Chess Is the Gymnasium of the Mind

If you watch our chess lessons in action, you’ll see how seriously our students take the game! The children are coached in our chess enrichment program by Alex Eydelman, president of the National Educational Chess Associationand a national master, and are tough competitors in local tournaments. Chess is a star player in the curriculum at TCS because it’s not only an immensely captivating game, but also because it’s a powerful brain trainer. Learning to play chess as a child enhances all kinds of cognitive attributes—concentration, memory, logic, critical thinking and problem solving—in the developing brain, as multiple studies show. Indeed, many historians of chess believe the game was invented to help the children of Indian rulers to become strategic thinkers and capable leaders.

Chess is a brain-booster at any age, but research has identified specific benefits for children who play chess:

    • Chess is a game of recognition and memory. In the beginning, it’s enough for a child to work out how each piece moves. After a few games, though, children begin to plan their grand attack strategy. They also start to think about whether their pieces will come under attack when they move them into a new place. The need to visualize the board and its pieces, and think through possible moves and an opponent’s countermoves, grows a child’s power of concentration. The more games they play, the more comfortable and agile their brains become in recognizing positions and strategies. In the process, both their concentration and memory grow stronger, in a kind of mutually reinforcing “dance.” Hence, studies at the University of Memphis showed that playing chess significantly improves children’s attention span, visual memory and spatial-reasoning ability.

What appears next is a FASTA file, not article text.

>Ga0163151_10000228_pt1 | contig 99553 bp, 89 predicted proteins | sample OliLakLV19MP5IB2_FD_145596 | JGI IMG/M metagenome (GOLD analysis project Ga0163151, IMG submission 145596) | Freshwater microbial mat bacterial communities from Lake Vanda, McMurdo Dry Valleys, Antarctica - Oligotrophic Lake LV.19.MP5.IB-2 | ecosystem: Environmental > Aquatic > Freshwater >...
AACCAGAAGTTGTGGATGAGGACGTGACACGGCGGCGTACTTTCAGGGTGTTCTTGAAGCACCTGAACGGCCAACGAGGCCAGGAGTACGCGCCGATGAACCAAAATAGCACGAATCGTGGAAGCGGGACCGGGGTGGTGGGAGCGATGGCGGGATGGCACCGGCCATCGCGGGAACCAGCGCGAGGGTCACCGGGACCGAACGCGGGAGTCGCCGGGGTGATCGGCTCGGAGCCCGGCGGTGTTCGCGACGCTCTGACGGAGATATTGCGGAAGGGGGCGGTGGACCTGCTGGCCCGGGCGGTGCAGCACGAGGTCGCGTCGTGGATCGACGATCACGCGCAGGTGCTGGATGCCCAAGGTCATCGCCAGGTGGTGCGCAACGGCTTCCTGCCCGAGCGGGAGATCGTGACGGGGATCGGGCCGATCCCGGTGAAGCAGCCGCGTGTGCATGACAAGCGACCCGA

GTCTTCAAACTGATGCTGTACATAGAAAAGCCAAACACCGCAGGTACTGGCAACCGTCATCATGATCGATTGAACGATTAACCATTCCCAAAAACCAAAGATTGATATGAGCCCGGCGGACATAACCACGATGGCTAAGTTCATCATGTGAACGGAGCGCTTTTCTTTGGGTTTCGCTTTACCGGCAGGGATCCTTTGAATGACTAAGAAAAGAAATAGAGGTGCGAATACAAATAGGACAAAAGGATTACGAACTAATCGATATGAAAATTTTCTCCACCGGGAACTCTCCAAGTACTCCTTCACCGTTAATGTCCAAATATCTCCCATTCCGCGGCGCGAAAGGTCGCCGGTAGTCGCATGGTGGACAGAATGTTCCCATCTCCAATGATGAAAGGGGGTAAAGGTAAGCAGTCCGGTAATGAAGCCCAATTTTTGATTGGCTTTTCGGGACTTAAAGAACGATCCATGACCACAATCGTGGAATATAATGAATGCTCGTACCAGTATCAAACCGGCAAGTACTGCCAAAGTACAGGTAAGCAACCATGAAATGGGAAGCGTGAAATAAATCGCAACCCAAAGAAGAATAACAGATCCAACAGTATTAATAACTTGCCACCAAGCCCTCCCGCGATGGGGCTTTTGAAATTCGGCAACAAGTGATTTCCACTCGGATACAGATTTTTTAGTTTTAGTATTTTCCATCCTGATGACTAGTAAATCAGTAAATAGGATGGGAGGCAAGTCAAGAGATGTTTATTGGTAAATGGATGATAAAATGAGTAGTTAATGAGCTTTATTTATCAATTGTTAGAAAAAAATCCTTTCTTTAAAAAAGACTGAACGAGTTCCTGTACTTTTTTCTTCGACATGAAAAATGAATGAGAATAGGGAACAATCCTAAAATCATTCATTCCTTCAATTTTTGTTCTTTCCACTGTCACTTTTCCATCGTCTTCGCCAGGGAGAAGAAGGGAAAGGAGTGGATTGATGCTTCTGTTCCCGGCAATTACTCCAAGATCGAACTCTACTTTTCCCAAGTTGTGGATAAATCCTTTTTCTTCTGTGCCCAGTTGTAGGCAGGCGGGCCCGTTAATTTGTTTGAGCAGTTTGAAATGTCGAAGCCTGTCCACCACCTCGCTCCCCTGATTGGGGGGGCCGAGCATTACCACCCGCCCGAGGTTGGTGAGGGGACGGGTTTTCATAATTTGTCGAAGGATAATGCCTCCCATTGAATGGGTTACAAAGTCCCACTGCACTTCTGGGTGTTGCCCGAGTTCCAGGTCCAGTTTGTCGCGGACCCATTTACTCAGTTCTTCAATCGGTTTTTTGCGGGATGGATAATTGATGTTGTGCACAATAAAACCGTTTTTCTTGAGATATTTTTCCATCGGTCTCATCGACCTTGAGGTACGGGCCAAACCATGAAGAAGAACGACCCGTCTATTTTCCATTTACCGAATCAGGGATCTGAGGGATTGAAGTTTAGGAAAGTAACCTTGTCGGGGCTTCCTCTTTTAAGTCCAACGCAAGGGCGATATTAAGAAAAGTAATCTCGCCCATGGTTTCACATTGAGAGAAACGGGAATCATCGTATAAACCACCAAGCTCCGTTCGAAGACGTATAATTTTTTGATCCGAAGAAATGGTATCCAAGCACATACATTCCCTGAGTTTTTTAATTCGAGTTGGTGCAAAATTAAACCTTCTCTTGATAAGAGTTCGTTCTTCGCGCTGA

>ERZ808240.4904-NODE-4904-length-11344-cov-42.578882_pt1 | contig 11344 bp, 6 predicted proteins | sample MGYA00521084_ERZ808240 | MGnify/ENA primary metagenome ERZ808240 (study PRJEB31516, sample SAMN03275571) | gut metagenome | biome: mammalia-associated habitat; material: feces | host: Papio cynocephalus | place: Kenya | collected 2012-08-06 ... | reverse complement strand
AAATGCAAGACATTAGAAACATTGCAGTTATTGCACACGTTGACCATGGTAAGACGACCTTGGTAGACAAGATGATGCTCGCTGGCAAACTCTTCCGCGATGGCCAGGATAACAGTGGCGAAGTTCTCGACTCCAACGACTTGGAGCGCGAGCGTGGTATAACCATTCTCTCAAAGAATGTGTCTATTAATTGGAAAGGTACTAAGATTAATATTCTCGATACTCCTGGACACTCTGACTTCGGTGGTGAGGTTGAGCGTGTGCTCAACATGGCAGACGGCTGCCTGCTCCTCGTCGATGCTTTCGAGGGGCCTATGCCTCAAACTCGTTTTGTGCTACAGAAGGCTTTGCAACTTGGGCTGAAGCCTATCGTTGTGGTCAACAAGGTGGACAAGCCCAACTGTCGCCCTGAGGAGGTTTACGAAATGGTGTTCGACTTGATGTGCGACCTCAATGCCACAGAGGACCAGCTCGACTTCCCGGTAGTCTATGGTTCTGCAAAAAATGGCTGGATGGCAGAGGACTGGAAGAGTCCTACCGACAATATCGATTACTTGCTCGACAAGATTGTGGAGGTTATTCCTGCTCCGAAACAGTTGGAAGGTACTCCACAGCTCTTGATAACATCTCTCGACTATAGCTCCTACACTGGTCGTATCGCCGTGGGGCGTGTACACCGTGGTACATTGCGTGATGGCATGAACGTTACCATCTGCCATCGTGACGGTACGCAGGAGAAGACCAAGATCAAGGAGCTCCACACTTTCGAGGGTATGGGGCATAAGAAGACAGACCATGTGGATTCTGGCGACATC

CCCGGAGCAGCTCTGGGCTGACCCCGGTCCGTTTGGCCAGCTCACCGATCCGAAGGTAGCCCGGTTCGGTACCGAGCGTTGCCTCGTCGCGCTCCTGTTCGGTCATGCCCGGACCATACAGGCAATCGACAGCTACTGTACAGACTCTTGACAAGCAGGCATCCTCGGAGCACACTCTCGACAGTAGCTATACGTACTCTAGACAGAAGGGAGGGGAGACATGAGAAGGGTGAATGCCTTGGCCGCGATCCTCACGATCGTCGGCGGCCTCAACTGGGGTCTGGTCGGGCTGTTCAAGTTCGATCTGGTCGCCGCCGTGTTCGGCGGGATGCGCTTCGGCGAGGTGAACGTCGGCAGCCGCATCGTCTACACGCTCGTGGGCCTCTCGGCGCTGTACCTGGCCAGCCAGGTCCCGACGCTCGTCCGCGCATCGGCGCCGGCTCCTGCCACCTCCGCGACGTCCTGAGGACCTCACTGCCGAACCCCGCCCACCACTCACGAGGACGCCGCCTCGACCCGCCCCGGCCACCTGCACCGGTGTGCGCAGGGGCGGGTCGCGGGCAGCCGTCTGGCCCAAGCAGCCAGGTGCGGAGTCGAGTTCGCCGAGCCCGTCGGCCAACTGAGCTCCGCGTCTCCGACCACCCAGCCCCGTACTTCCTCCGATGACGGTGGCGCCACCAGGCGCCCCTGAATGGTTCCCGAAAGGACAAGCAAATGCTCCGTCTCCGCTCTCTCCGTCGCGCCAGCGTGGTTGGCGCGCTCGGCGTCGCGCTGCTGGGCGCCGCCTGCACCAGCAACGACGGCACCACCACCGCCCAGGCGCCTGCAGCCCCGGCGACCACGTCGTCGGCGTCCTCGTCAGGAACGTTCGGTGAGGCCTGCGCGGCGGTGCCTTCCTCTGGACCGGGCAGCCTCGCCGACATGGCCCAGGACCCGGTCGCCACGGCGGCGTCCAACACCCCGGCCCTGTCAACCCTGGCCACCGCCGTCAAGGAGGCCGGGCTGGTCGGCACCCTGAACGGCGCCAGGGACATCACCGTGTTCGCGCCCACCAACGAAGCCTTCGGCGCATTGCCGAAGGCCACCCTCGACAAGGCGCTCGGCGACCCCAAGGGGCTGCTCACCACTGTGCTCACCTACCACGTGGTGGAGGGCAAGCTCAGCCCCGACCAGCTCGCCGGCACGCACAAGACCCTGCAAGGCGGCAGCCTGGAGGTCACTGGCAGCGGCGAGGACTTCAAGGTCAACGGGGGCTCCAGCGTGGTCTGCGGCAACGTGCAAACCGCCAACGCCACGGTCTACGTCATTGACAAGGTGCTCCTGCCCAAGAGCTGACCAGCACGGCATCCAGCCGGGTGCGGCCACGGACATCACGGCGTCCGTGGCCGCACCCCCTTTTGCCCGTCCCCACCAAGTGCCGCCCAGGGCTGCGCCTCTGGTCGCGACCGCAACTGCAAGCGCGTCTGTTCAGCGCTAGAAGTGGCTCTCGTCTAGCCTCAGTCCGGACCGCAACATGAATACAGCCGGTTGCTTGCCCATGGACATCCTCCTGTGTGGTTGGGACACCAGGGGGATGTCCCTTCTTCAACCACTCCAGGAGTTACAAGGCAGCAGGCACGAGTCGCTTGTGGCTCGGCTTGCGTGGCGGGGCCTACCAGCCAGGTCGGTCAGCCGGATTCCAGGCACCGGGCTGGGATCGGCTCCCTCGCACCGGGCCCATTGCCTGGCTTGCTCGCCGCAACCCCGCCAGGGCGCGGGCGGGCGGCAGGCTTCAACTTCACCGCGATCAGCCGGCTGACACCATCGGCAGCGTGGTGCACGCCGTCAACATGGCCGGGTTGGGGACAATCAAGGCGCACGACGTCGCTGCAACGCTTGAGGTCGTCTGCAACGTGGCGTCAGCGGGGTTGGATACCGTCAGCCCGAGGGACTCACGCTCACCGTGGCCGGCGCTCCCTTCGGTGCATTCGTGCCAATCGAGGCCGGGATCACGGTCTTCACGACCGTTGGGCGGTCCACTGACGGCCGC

• Chess teaches planning and foresight. Children soon discover that to succeed in a game of chess, they need to have a plan before diving into the action. To play the game well means having an idea of what opening to start with and what strategies to pursue in the middle game and end game. Young chess players develop a habit of planning and predicting that applies well to other areas of life—they are learning how to build a strategy and then recover from obstacles in order to capture their opponent’s king.
    • Chess enhances children’s math, spatial-analysis and reading skills. Research among elementary-school students in the New York City chess program shows that playing chess significantly boosts students’ math performance and spatial-analysis skills. The process of thinking through all the variables of a move teaches logic, and countering an opponent’s tactics is a problem-solving challenge. The game also offers intense practice in spatial analysis, as children have to visualize the changes on the board—without touching the pieces—and picture a position several moves down the line. What was perhaps more surprising in this study was that playing chess also improved children’s performance in reading. The boost in students’ reading skills is likely due to the strong correlation between chess and comprehension, as both the positions on a board and the words on a page require decoding, analysis and understanding.
    • Chess helps develop logic, critical thinking and … creativity! Playing chess requires a lot of “if-then” logical analysis and “what-if” scenarios, all necessary ingredients for developing logical and critical thinking. In addition, a study of middle school students showed that among creativity-enhancing activities such writing stories and playing imaginative games like Dungeons & Dragons, chess was the most effective at boosting creativity, most dramatically in originality. Researchers attribute this boost to the process of imagining all the possible move alternatives, which trains the mind to play with possibilities … the cornerstone of original thinking.
    • Most importantly, chess is fun! And just playing for fun still confers all of the game’s cognitive benefits. Indeed, the playful aspect of chess makes it a powerful motivator for children to keep building their problem-solving skills. While certain strategies and tactics can be carried over from game to game, each new game of chess brings a wide range of fresh puzzles to dissect. The infinite variety of chess games ensures that children are continually enhancing their skills. Chess is also an inclusive activity that can be played at all standards, and knowing how to play can be a way to make new friends.
    • We love chess at TCS because we know the skills being taught through this game go far from the board. You’ll see on Chess Night how the children are learning how to solve obstacles in a creative way. We also encourage you to pull out a chessboard at home and treat everyone in the family to the rigorous workout that chess gives the brain.

Here’s to stratagems and tactics!